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My First Client

by Madi Ruby (May 2009)

Well, I had arrived. After studying the theory and practice of counselling and case management such as contracting, confidentiality, boundaries, power (Proctor 2002) and assessment (Wilkins & Gill 2003) - and those hours honing my empathy, UPR (Unconditional Positive Regard) and congruence in triads (Rogers 1957, 1959). The letter writing and interviews to find my precious placement in a GP surgery, having begun both group and individual supervision I felt sure I was "ready' to meet my first "real' client.

I had familiarised myself with the surgery computer system. I knew which keys let me into my room and opened the filing cabinet. I'd decided on my counselling clothes - after all I wanted to be comfortable both in my clothes and my own skin!

Despite all this preparation I was very nervous - the kind of nervous that miraculously turns breakfast into "the runs' in less than half an hour - thank goodness for the relaxation techniques I learned in ante-natal class. By the time I arrived I was grounded and ready - reminding myself to trust the process (Rogers 1967).

I went to reception to meet my first client, knowing only the name and age. There were several people in the waiting room that might have been my client, but when I called the name and a timid looking person with a young child came towards me I can honestly say I wondered how would I manage the reality of the ethical considerations? The ethical framework (BACP, 2008) practically flashed before my eyes! How would beneficence to my client, justice in providing a service equally accessible to all who need it (including those without childcare, or too scared to use it), non-maleficence in considering if counselling the adult with the child present could be damaging to either (or both) be balanced? All this in my awareness and we hadn't even reached the room yet.

I took a deep breath and reminded myself we would discuss the client's hopes for therapy and discuss what I could and could not provide. We'd discuss the potential issues of the child being present and jointly decide whether to work together or not.

So, what happened? We talked about what I could offer, what was wanted, the difficulties of childcare and the difficulties of really being able to engage in counselling for each of us with the child present. The client did want counselling and suggested being able to arrange some child care. We agreed the client would investigate this and that I would discuss potential issues with my supervisor. We agreed to meet again the next week to decide how to move forwards.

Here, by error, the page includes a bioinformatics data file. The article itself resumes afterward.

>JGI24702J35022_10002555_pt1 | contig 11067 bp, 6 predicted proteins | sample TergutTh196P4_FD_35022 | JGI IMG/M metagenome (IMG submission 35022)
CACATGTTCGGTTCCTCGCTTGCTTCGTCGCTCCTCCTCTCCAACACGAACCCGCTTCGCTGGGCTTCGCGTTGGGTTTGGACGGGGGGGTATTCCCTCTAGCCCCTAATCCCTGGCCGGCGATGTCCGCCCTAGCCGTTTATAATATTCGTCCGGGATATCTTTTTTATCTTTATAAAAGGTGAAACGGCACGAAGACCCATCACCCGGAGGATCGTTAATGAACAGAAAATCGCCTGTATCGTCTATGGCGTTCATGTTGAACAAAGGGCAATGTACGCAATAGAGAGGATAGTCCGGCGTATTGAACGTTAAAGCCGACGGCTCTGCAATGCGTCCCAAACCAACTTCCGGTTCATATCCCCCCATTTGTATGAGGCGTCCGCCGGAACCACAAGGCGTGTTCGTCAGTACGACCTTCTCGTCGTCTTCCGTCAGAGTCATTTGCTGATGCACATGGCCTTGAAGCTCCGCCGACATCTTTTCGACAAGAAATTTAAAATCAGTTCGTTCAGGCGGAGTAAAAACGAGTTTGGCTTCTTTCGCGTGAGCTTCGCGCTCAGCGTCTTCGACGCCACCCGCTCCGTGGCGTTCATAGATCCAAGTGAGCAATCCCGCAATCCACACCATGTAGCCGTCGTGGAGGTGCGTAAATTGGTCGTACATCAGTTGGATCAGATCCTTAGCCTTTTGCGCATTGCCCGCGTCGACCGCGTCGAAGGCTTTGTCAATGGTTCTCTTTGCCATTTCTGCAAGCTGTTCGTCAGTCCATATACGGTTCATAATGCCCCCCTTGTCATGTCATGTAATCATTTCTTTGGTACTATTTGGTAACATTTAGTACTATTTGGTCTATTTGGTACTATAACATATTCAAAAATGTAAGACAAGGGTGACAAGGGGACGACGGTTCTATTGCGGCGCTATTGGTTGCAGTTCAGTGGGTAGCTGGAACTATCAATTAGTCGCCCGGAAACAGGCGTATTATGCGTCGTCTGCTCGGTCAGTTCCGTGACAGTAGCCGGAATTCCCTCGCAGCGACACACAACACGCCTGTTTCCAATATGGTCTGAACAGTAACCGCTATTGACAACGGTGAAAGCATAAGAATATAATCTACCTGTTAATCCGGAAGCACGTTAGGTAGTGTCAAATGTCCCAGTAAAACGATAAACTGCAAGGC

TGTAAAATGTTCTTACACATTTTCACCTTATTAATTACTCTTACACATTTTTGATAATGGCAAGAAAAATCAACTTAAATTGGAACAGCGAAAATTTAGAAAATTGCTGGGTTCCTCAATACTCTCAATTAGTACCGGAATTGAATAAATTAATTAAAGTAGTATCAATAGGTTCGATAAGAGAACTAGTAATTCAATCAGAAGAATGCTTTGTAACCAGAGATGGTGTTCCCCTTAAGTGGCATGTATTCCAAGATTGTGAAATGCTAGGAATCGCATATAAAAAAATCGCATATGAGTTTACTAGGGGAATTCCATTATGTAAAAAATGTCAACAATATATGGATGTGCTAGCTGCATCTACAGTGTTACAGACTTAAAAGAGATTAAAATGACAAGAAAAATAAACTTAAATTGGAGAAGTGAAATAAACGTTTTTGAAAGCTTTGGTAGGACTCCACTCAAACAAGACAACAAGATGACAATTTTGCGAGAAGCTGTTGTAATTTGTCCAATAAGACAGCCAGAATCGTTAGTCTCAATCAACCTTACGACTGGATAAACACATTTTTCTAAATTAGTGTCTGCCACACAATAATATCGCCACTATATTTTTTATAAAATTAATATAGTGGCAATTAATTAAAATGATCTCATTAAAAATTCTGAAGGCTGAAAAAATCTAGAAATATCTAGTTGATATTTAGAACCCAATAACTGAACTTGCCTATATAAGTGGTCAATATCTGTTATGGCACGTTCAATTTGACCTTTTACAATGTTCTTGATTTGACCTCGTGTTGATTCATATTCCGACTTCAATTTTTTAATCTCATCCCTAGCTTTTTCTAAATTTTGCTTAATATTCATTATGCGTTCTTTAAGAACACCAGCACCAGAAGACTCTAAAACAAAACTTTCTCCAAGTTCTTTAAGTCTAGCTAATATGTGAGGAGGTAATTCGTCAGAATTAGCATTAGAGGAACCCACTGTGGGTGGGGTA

I'm happy to report this client did come back and completed a course of counselling that we both noticed seemed very useful in sticking with some tough decisions in life. The client was grateful for this. I learned to always expect the unexpected and to be thankful that I had prepared myself well for making ethical decisions.

As I showed my client out after that initial session, I must admit that I did half wonder if my tutor would pop out from behind a screen and say "Well done, you've passed - now you can really see some real clients'!

Note: Some details changed to preserve anonymity.

References:

BACP. (2007). Ethical Framework for Good Practice in Counselling and Psychotherapy (1 April 2007 ed.). Lutterworth: British Association for Counselling and Psychotherapy.

Hill, D., & Jones, C. (Eds.). (2003). Forms of Ethical Thinking In Therapuetic Practice. Maidenhead: Open University Press (McGraw-Hill Education).
Proctor, G. (2002 b). The Dynamics of Power in Counselling and Psychotherapy. Ross-On-Wye: PCCS Books.

Rogers, C. R. (1959). A Theory of Therapy, Personality, and Interpersonal Relationships, as Developed in the Client-Centered Framework. In S. Koch (Ed.), Psychology, A Study of a Science (1959 ed., Vol. Volume 3. Formulations of the Person and the Social Context, pp 184-256). London: McGraw Hill Book Company.

Rogers, C. R. (1951). Client-Centred Therapy (2003 ed.). London: Constable.

Rogers, C. R. (1967). On Becoming a Person, A Therapists View of Psychotherapy (2004 ed.). London: Constable.

Wilkins, P., & Gill, M. (2003). Assessment in Person-Centered Therapy. Person-Centered and Experiential Psychotherapies (Purchased downloadable version from PCCS Books http://www.pccs-books.co.uk/product.php?xProd=210 on 07/12/2008) , Volume 2 (Number 3), pp 172-187.